HealthLawProf Blog

Editor: Katharine Van Tassel
Concordia University School of Law

Friday, February 24, 2006

New Medicaid Case in the Supreme Court

It will be argued on Feb. 27, and Cornell's LII has a fabulous preview of the case today.  Click here for the full Monty.  Meanwhile, if you want the short version, here's an excerpt:

Ark. Dep’t of Human Servs. v. Ahlborn (04-1506)
Court appealed from: United States Court of Appeals for the Eighth Circuit (Feb. 9, 2005)

Oral argument date: Feb. 27, 2006

Medicaid provides certain needy individuals with funds for medical treatment. The program is administered by the states with federal funding and statutory guidelines. Federal Medicaid law generally forbids states from placing liens on the “pre-death” property of Medicaid beneficiaries. The Arkansas Medicaid program requires beneficiaries to sign over their interest in any future legal claim before receiving benefits. Technically, this case will decide whether the federal statutes prohibit states from doing this. More importantly, the decision will determine to what extent states can recoup Medicare expenses from private tort judgments and settlements, and could have a profound effect on how the costs of the Medicaid are distributed between the states and private parties.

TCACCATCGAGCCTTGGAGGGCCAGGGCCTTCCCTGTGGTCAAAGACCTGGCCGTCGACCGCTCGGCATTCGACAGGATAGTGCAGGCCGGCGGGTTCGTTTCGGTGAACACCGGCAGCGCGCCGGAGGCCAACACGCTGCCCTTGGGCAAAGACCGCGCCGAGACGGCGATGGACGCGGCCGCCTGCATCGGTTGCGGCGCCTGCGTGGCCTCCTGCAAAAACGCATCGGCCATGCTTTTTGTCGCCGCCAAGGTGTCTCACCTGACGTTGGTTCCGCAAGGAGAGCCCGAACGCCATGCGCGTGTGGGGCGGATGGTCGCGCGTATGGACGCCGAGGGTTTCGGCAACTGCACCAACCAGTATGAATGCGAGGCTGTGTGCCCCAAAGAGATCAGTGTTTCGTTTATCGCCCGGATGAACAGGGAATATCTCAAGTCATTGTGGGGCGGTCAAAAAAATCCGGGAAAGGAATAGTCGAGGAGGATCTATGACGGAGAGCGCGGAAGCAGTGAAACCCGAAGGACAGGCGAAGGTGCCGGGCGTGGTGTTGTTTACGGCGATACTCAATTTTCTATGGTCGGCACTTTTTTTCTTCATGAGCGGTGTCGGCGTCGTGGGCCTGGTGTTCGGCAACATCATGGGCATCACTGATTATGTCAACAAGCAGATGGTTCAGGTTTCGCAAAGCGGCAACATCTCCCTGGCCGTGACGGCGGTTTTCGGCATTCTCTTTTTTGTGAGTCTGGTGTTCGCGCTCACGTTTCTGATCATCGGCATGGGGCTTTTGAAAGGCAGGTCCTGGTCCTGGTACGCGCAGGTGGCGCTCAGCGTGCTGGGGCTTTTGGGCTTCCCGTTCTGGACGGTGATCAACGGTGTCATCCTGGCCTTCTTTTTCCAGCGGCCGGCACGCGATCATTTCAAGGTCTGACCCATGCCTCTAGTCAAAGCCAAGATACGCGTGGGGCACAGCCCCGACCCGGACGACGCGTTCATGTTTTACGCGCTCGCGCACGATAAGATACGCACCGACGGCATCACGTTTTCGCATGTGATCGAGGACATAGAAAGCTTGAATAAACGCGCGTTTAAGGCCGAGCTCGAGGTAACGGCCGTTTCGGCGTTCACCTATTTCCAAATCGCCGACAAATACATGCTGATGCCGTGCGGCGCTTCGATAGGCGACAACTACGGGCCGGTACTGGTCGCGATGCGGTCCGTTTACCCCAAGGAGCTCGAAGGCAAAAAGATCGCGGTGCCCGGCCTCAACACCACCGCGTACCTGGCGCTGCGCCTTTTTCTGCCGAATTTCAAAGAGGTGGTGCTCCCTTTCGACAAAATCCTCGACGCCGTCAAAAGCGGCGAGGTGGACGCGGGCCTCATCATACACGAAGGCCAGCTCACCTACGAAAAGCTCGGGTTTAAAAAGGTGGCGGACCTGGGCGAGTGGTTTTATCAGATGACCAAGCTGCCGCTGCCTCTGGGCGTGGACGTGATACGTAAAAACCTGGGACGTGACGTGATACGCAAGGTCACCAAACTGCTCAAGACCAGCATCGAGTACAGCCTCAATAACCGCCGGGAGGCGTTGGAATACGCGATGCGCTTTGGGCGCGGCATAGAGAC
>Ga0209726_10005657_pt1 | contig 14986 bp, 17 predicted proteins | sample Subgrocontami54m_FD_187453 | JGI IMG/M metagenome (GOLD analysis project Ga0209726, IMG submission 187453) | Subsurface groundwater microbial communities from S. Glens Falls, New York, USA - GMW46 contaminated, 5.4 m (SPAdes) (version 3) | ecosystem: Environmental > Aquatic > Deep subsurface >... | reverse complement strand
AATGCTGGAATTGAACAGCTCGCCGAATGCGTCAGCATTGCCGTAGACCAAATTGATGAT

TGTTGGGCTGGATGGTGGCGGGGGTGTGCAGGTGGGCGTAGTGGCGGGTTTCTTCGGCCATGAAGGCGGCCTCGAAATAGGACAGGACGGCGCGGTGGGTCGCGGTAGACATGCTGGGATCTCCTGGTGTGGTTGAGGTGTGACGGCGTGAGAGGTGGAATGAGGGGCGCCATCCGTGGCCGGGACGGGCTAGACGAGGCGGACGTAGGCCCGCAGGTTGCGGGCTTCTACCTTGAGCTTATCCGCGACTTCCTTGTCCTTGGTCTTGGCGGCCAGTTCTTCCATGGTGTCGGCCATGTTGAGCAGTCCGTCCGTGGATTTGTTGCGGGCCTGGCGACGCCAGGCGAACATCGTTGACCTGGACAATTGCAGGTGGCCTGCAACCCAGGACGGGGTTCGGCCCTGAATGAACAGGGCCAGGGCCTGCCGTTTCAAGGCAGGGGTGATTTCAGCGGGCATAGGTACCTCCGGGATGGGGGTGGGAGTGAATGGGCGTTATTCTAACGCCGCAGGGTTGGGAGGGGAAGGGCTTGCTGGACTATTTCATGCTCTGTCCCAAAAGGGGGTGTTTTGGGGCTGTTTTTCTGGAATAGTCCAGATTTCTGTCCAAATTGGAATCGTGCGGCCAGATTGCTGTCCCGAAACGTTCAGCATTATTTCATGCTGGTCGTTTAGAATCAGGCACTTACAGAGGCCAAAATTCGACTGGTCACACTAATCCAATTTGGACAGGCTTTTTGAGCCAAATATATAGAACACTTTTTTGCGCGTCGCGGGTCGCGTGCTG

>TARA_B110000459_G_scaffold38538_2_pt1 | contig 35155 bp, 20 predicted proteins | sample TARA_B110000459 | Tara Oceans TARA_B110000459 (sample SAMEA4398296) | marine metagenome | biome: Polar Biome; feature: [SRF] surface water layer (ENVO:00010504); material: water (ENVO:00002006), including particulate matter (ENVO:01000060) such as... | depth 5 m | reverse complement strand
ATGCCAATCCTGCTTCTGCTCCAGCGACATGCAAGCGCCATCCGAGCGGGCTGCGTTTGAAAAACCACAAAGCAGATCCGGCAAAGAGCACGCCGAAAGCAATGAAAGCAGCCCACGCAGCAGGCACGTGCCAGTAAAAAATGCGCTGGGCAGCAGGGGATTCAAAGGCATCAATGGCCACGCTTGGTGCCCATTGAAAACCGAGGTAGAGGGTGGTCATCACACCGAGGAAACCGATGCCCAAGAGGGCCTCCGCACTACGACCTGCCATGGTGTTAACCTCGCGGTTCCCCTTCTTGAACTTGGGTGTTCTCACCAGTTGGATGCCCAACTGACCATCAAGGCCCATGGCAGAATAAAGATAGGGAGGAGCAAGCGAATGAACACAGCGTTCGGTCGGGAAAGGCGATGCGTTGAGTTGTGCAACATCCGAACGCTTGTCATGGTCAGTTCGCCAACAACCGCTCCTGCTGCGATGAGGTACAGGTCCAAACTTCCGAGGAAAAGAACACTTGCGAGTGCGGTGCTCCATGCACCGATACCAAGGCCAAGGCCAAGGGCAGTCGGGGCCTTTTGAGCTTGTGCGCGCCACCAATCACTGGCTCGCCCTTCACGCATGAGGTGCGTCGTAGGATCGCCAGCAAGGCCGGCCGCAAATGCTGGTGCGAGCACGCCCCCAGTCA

Question(s) Presented
Do federal Medicaid statutes limit the amount a state can recover in reimbursement from a third-party payment to the portion earmarked for medical treatment?

If a party receives Medicaid benefits for an injury, and later receives a settlement payment from a third party, can the state force the party to use the entire settlement to repay the state’s Medicaid expenses?

LII does a fine job summarizing the case, though the summary does end with a thud: "In this case, the Court will be forced to choose to protect either the assets of poor injury victims or the states. On the one hand, a decision for Ahlborn would ensure that injury victims are properly compensated for lost wages. On the other hand, a victory for the states would ensure that victims don’t improperly structure injury settlements. What is clear, is that one side will end up with less money."  Thanks for that, guys.  [tm]

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